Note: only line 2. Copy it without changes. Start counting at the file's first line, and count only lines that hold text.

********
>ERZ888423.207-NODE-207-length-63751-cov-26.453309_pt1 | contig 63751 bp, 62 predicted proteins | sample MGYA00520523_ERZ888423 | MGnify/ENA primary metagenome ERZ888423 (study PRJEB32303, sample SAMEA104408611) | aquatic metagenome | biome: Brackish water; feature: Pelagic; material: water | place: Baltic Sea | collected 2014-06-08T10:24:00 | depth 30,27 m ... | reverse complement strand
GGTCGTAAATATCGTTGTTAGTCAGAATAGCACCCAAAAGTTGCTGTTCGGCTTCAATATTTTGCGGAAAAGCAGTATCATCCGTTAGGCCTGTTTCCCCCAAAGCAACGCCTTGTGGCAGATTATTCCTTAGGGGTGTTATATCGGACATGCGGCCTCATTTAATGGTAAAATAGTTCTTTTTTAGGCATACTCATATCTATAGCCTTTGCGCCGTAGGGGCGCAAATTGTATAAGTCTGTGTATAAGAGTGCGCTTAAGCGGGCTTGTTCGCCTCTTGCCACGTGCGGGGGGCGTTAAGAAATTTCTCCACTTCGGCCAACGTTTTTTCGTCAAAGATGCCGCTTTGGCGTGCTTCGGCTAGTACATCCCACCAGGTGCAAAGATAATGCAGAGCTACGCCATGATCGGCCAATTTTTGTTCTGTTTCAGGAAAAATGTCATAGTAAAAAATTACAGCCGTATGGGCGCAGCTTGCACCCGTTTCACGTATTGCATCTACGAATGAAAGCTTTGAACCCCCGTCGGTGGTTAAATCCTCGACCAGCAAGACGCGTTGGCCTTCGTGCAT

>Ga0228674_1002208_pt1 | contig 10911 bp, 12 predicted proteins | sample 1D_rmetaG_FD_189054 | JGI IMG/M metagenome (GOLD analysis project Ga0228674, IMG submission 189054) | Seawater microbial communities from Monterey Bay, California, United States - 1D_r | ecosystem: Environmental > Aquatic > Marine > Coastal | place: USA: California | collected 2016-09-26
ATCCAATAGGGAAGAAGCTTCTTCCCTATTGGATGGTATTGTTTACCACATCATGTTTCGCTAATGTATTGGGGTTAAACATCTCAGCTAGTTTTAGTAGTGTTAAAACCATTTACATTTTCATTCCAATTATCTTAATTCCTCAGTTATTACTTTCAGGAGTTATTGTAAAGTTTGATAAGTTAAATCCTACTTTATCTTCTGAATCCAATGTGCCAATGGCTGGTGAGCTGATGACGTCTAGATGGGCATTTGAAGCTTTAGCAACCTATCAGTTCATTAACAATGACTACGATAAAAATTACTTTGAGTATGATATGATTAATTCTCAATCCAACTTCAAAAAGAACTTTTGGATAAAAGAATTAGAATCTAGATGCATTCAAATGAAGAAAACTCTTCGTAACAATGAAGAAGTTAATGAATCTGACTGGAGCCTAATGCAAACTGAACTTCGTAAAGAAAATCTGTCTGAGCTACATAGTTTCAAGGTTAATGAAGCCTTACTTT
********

GGTCGTAAATATCGTTGTTAGTCAGAATAGCACCCAAAAGTTGCTGTTCGGCTTCAATATTTTGCGGAAAAGCAGTATCATCCGTTAGGCCTGTTTCCCCCAAAGCAACGCCTTGTGGCAGATTATTCCTTAGGGGTGTTATATCGGACATGCGGCCTCATTTAATGGTAAAATAGTTCTTTTTTAGGCATACTCATATCTATAGCCTTTGCGCCGTAGGGGCGCAAATTGTATAAGTCTGTGTATAAGAGTGCGCTTAAGCGGGCTTGTTCGCCTCTTGCCACGTGCGGGGGGCGTTAAGAAATTTCTCCACTTCGGCCAACGTTTTTTCGTCAAAGATGCCGCTTTGGCGTGCTTCGGCTAGTACATCCCACCAGGTGCAAAGATAATGCAGAGCTACGCCATGATCGGCCAATTTTTGTTCTGTTTCAGGAAAAATGTCATAGTAAAAAATTACAGCCGTATGGGCGCAGCTTGCACCCGTTTCACGTATTGCATCTACGAATGAAAGCTTTGAACCCCCGTCGGTGGTTAAATCCTCGACCAGCAAGACGCGTTGGCCTTCGTGCAT